The captain of the Costa Concordia had lots of experience, but apparently lacked expertise. The same can be said of the pilot who crashed a perfectly functional 777, in perfect weather, in San Francisco last year (2013). Experience does not guarantee expertise, even in technical jobs like these, that don’t require much innovation. I care about expertise, not how many years of experience airline pilots and ship captains have. I also want them to have imagination, so they can think dynamically and handle situations they have never experienced before!
Experience is even less reliable at predicting success at new and innovative activities. True, for every entrepreneur like Richard Branson and Mark Zuckerberg, there are many failures. However, those who fail don’t invalidate the value of unconventional thinking; just like their failures don’t invalidate the value of capitalism. They, or any other innovators, cannot be successful without capitalism and unconventional thinking.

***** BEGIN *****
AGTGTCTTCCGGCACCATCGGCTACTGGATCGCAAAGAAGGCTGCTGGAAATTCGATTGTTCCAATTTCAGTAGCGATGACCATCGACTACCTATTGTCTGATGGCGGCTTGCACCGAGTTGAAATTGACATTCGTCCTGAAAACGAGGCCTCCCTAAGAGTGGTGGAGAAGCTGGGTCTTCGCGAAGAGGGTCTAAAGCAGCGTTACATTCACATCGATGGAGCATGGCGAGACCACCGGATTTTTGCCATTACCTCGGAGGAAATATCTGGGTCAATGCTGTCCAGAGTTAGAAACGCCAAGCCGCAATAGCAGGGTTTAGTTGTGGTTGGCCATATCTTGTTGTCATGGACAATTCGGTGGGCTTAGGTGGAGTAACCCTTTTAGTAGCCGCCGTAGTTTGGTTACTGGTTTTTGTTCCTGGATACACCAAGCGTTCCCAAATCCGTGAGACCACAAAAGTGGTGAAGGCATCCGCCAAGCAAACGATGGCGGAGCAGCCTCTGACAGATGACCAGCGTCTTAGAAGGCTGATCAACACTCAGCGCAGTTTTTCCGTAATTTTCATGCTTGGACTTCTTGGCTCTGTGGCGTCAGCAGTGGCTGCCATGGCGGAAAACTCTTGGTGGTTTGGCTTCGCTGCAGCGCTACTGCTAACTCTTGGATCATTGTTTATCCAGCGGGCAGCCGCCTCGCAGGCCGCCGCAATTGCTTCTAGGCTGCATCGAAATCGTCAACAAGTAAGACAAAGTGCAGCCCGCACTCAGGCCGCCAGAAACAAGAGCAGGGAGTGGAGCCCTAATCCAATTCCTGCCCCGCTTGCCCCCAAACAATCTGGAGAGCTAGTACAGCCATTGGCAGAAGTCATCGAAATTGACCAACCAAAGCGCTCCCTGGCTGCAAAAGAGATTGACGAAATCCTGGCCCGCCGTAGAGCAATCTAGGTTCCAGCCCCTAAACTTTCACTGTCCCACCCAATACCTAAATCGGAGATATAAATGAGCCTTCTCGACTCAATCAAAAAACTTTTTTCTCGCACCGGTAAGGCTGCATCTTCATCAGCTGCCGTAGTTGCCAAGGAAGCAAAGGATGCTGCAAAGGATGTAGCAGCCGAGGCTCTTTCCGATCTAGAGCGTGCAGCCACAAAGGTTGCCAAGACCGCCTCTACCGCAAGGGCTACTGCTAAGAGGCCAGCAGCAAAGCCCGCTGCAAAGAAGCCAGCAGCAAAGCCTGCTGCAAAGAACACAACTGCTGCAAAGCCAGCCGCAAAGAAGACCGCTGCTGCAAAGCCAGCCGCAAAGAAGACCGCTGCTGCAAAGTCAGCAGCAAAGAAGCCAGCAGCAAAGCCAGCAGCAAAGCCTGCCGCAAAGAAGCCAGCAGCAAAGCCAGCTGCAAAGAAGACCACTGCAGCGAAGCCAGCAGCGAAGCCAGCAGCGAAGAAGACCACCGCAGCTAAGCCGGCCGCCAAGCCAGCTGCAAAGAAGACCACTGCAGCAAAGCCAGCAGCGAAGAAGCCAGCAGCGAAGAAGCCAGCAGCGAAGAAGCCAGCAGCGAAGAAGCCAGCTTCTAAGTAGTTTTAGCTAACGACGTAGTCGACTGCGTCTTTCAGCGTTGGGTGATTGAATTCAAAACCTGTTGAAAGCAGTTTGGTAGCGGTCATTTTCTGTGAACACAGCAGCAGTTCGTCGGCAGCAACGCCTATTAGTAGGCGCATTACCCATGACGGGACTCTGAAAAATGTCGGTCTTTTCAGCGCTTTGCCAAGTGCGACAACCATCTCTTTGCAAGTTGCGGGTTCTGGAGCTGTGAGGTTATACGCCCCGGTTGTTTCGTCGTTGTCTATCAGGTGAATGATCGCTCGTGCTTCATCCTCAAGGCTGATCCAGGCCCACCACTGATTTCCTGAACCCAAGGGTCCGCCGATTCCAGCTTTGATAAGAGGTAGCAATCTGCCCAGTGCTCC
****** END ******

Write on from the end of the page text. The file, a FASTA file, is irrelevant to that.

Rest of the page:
Unconventional thinkers often have no experience. Prime examples include Ted Turner, Tony Hsieh, Elon Musk, Ben & Jerry, Herb Kelleher and many other people who had no experience before they started new and innovative ventures. They did things that the people who had years of experience never thought was possible. Their decades of experience prevented them from seeing new ideas.
Warren Buffet had more expertise before entering university, than most professional investors, who had decades of experience under performing the market! Therefore, in both technical and innovative job contexts, experience is a poor predictor of success.